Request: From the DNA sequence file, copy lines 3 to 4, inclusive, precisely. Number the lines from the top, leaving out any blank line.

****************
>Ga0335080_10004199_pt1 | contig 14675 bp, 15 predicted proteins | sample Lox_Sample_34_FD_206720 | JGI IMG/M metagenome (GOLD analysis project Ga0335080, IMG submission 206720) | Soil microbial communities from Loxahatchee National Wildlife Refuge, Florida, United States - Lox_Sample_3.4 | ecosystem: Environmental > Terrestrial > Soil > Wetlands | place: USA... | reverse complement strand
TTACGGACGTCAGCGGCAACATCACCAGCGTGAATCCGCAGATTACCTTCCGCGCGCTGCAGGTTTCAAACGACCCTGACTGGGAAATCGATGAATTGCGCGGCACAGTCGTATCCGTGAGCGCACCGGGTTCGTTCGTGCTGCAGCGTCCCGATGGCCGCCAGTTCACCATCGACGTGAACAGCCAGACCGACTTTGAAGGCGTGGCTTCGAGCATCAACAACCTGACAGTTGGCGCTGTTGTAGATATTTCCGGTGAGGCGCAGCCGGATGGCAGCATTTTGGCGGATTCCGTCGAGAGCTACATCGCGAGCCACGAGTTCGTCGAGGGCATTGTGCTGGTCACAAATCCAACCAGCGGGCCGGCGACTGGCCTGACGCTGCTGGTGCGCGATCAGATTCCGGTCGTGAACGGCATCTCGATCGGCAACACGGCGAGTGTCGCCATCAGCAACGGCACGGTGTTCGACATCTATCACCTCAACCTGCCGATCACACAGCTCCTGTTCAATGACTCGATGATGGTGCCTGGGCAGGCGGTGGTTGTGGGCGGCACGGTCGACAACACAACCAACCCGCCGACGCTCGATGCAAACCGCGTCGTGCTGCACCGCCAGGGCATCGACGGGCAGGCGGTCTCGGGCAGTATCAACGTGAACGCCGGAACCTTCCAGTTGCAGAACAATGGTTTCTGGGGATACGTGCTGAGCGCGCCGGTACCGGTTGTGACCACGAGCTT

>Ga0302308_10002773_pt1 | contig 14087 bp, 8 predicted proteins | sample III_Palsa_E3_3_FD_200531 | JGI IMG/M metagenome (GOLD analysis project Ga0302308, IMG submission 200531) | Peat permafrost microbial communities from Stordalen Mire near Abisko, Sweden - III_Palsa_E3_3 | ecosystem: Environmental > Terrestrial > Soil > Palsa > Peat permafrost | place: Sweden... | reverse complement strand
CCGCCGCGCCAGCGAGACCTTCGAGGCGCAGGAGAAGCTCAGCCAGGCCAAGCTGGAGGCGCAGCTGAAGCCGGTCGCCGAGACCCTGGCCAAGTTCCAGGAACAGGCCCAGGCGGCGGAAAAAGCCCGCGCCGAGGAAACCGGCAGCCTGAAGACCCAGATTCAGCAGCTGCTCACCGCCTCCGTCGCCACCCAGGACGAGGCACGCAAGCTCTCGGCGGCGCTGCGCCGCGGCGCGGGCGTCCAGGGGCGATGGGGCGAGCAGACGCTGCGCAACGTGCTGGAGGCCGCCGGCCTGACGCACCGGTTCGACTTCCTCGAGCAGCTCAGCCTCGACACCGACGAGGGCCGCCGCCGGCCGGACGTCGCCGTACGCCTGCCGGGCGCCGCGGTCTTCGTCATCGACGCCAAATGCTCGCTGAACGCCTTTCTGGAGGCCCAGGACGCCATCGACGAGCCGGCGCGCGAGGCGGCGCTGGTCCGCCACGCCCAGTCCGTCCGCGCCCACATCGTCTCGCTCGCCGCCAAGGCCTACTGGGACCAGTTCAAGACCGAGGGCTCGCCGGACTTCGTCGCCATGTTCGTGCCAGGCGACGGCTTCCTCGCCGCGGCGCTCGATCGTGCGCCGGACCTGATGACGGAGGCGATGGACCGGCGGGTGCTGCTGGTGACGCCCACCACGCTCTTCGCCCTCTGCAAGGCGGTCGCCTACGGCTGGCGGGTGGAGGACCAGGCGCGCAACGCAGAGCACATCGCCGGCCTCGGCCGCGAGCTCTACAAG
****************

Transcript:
>Ga0302308_10002773_pt1 | contig 14087 bp, 8 predicted proteins | sample III_Palsa_E3_3_FD_200531 | JGI IMG/M metagenome (GOLD analysis project Ga0302308, IMG submission 200531) | Peat permafrost microbial communities from Stordalen Mire near Abisko, Sweden - III_Palsa_E3_3 | ecosystem: Environmental > Terrestrial > Soil > Palsa > Peat permafrost | place: Sweden... | reverse complement strand
CCGCCGCGCCAGCGAGACCTTCGAGGCGCAGGAGAAGCTCAGCCAGGCCAAGCTGGAGGCGCAGCTGAAGCCGGTCGCCGAGACCCTGGCCAAGTTCCAGGAACAGGCCCAGGCGGCGGAAAAAGCCCGCGCCGAGGAAACCGGCAGCCTGAAGACCCAGATTCAGCAGCTGCTCACCGCCTCCGTCGCCACCCAGGACGAGGCACGCAAGCTCTCGGCGGCGCTGCGCCGCGGCGCGGGCGTCCAGGGGCGATGGGGCGAGCAGACGCTGCGCAACGTGCTGGAGGCCGCCGGCCTGACGCACCGGTTCGACTTCCTCGAGCAGCTCAGCCTCGACACCGACGAGGGCCGCCGCCGGCCGGACGTCGCCGTACGCCTGCCGGGCGCCGCGGTCTTCGTCATCGACGCCAAATGCTCGCTGAACGCCTTTCTGGAGGCCCAGGACGCCATCGACGAGCCGGCGCGCGAGGCGGCGCTGGTCCGCCACGCCCAGTCCGTCCGCGCCCACATCGTCTCGCTCGCCGCCAAGGCCTACTGGGACCAGTTCAAGACCGAGGGCTCGCCGGACTTCGTCGCCATGTTCGTGCCAGGCGACGGCTTCCTCGCCGCGGCGCTCGATCGTGCGCCGGACCTGATGACGGAGGCGATGGACCGGCGGGTGCTGCTGGTGACGCCCACCACGCTCTTCGCCCTCTGCAAGGCGGTCGCCTACGGCTGGCGGGTGGAGGACCAGGCGCGCAACGCAGAGCACATCGCCGGCCTCGGCCGCGAGCTCTACAAG